Because Gutierrez is a Mexican citizen, the U.S. government deported him eight years later when he was released from custody. He ended up in Tijuana, and promptly became Mexico's problem.

Gutierrez, 31, now sits in a Mexican prison, accused of killing two people in a Tijuana apartment last year. One of the victims also was a deported L.A.-area gang member.

The heavily tattooed Gutierrez, known by his English nickname "Shy Boy," faces up to 50 years in prison if convicted. He declined requests for an interview but says he is innocent.

Mexican authorities in Baja California say they are disturbed by a trend they have noticed in recent years of more criminal deportees living in border communities. They blame some of these deportees, particularly L.A-area gang members, for contributing to Baja California's crime rate.

The number of felons deported each year to Tijuana and Mexicali has grown – from 6,300 in 1995 to 9,500 in 2003, according to U.S. Immigration and Customs Enforcement.



Mexican police handout
Edward "Shy Boy" Gutierrez was deported and is now charged with killing two people in Tijuana.

The increase is due to 1996 immigration law changes, which widened the definition of which criminals could be deported, according to immigration attorneys and U.S. government officials.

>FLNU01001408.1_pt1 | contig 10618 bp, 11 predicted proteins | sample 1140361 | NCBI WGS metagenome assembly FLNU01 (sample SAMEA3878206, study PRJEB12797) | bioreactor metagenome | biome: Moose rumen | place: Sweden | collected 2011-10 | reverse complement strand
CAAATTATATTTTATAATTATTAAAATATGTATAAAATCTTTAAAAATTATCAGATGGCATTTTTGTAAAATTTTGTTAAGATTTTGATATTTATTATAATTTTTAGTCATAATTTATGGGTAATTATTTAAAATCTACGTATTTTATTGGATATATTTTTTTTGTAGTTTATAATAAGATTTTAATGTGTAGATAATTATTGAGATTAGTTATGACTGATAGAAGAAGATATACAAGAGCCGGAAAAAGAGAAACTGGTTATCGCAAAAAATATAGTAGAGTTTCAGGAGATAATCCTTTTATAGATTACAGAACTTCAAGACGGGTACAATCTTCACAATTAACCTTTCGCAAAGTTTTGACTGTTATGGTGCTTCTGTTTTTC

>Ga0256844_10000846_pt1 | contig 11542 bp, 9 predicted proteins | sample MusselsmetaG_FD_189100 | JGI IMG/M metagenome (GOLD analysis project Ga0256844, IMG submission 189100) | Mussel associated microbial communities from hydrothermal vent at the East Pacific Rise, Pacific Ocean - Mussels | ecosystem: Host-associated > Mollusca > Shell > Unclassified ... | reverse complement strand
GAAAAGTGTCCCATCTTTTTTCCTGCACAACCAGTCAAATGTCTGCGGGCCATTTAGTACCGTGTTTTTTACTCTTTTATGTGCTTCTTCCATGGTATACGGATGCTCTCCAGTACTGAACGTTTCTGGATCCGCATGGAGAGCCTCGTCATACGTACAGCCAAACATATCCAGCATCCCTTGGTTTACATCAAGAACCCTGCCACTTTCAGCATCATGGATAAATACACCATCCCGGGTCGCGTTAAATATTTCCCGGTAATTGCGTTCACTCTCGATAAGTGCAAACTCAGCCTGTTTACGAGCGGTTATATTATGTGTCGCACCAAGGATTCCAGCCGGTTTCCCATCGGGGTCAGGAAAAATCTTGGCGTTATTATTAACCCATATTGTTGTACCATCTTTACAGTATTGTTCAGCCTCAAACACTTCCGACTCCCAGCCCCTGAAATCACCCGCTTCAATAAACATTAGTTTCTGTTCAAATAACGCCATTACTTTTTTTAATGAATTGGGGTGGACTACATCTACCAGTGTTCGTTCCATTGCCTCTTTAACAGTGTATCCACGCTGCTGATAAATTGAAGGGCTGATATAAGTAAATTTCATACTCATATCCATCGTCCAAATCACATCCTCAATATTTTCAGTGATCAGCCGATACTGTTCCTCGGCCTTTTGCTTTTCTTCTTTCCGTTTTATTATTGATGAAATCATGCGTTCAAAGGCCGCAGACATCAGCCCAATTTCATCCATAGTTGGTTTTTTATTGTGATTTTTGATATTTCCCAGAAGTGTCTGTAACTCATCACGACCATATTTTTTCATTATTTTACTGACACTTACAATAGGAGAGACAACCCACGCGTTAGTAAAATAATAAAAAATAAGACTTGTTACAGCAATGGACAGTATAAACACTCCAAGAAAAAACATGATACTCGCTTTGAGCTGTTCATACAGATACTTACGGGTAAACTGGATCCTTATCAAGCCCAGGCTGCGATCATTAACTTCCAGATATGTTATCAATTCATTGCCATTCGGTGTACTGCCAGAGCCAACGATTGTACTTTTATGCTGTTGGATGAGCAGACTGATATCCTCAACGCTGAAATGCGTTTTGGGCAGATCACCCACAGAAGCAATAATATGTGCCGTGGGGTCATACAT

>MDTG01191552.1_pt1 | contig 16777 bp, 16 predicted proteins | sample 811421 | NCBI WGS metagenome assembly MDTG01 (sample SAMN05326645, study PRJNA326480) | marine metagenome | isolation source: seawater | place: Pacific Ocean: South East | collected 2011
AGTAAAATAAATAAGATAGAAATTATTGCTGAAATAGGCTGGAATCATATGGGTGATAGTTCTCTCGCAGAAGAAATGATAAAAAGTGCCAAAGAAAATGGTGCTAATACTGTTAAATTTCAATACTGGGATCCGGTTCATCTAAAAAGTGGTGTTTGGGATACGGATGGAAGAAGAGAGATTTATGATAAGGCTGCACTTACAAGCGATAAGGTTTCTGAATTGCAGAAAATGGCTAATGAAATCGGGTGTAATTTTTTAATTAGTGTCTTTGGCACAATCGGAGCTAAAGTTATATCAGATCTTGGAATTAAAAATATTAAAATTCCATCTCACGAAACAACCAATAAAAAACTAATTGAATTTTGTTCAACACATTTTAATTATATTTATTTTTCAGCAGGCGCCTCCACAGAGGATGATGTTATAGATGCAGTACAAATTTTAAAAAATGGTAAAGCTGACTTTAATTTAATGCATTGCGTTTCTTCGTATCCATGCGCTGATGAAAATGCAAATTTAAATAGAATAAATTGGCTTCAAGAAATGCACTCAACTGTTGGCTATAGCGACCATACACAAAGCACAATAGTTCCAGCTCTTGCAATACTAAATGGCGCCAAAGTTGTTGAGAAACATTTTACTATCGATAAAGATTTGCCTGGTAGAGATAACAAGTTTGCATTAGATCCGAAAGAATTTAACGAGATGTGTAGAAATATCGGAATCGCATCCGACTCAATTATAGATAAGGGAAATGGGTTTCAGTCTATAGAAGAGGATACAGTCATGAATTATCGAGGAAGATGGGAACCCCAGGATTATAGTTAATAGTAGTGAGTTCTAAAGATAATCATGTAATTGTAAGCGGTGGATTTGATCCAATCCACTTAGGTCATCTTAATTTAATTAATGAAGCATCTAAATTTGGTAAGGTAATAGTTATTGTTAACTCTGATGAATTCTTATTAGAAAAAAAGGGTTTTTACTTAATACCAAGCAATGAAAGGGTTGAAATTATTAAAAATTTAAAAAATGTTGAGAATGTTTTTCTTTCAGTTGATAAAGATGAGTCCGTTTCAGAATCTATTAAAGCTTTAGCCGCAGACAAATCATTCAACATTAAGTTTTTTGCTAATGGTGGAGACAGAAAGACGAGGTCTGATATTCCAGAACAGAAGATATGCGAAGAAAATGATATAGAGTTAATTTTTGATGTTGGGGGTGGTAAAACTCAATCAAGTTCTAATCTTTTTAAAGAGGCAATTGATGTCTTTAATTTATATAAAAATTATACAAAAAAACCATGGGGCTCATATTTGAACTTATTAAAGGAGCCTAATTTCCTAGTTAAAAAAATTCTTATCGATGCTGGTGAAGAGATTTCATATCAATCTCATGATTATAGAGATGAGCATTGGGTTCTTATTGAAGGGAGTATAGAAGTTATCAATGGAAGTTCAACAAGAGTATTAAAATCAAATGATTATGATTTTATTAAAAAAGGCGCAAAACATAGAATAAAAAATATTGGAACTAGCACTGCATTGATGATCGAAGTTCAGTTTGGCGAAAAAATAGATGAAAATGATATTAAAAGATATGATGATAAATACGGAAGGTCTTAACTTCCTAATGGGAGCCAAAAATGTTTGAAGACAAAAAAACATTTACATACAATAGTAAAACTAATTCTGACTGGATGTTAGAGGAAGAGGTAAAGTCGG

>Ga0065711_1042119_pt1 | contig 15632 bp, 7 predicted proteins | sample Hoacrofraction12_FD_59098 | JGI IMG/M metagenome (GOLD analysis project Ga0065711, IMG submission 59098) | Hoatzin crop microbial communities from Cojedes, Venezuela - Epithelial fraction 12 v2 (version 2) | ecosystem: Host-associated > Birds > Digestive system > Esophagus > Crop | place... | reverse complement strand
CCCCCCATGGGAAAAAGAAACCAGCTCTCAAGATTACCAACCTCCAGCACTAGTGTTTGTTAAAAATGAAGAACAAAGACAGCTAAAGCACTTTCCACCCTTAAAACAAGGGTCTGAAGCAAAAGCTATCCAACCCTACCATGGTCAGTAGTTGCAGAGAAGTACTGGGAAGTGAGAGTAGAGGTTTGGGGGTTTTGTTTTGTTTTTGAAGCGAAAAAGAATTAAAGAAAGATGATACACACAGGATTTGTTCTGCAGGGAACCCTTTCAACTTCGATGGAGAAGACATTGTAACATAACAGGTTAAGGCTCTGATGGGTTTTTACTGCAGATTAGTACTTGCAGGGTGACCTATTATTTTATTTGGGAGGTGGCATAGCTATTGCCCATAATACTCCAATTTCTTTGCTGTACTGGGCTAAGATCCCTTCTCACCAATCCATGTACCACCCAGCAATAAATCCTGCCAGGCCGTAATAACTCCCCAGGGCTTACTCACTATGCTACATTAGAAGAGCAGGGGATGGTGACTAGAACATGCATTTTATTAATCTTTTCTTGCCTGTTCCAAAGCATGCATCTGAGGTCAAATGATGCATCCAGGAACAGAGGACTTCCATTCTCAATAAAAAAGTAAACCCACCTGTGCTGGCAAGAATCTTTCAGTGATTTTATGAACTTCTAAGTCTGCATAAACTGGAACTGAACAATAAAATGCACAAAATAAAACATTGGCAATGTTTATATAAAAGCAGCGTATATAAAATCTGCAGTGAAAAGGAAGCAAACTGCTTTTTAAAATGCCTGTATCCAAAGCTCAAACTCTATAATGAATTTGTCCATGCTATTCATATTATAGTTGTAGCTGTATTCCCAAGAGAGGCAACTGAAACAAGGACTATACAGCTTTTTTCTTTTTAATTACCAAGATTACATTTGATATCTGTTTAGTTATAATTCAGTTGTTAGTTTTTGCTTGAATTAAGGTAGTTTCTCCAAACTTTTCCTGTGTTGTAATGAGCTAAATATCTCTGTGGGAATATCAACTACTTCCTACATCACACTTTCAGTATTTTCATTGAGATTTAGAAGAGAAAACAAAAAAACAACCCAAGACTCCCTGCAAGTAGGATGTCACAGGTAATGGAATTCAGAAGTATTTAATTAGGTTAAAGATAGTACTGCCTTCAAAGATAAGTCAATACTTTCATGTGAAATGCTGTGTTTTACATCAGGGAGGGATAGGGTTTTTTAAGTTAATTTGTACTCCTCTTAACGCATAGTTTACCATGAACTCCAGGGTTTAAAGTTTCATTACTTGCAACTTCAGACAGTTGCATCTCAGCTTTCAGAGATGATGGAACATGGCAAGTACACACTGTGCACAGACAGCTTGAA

But the recent observation by Mexican authorities also might be due to tighter border security since the Sept. 11, 2001, terrorist attacks. In the past, many deportees were able to quickly cross back into the United States by using their fluent English to talk their way in. Now it's not so easy, and many are deterred because felons can face up to 20 years in prison if caught trying to re-enter.

Once in Mexico, some of the criminal deportees try to eke out an honest living, but Tijuana police blame others for creating gangs and committing armed robberies, kidnappings and killings.

City officials say that even those who were convicted of lesser offenses such as drunken driving or shoplifting in the United States may be tempted to get into more serious trouble out of exasperation.

"Since they don't have any money or identification and no means to work or eat, they get involved in criminal activities, committing assaults and robberies," Tijuana Councilman Alcide Beltrones Rivera said. "The moment they commit these acts here, it costs us to keep them in jail, to feed them and to clothe them."

U.S. to Baja California deportations Deportations* to Baja California have decreased steadily, according to Mexican immigration statistics.**
Criminal deportations to Baja California have increased, according to U.S. Immigration and Customs Enforcement.

*A deportation means the case has gone before a U.S. immigration judge. Most migrants caught trying to cross the border waive their right to a hearing and are voluntarily returned to Mexico.




Tijuana and other border cities don't believe that's fair because the deportees, though Mexican citizens, often have little or no connection to those communities.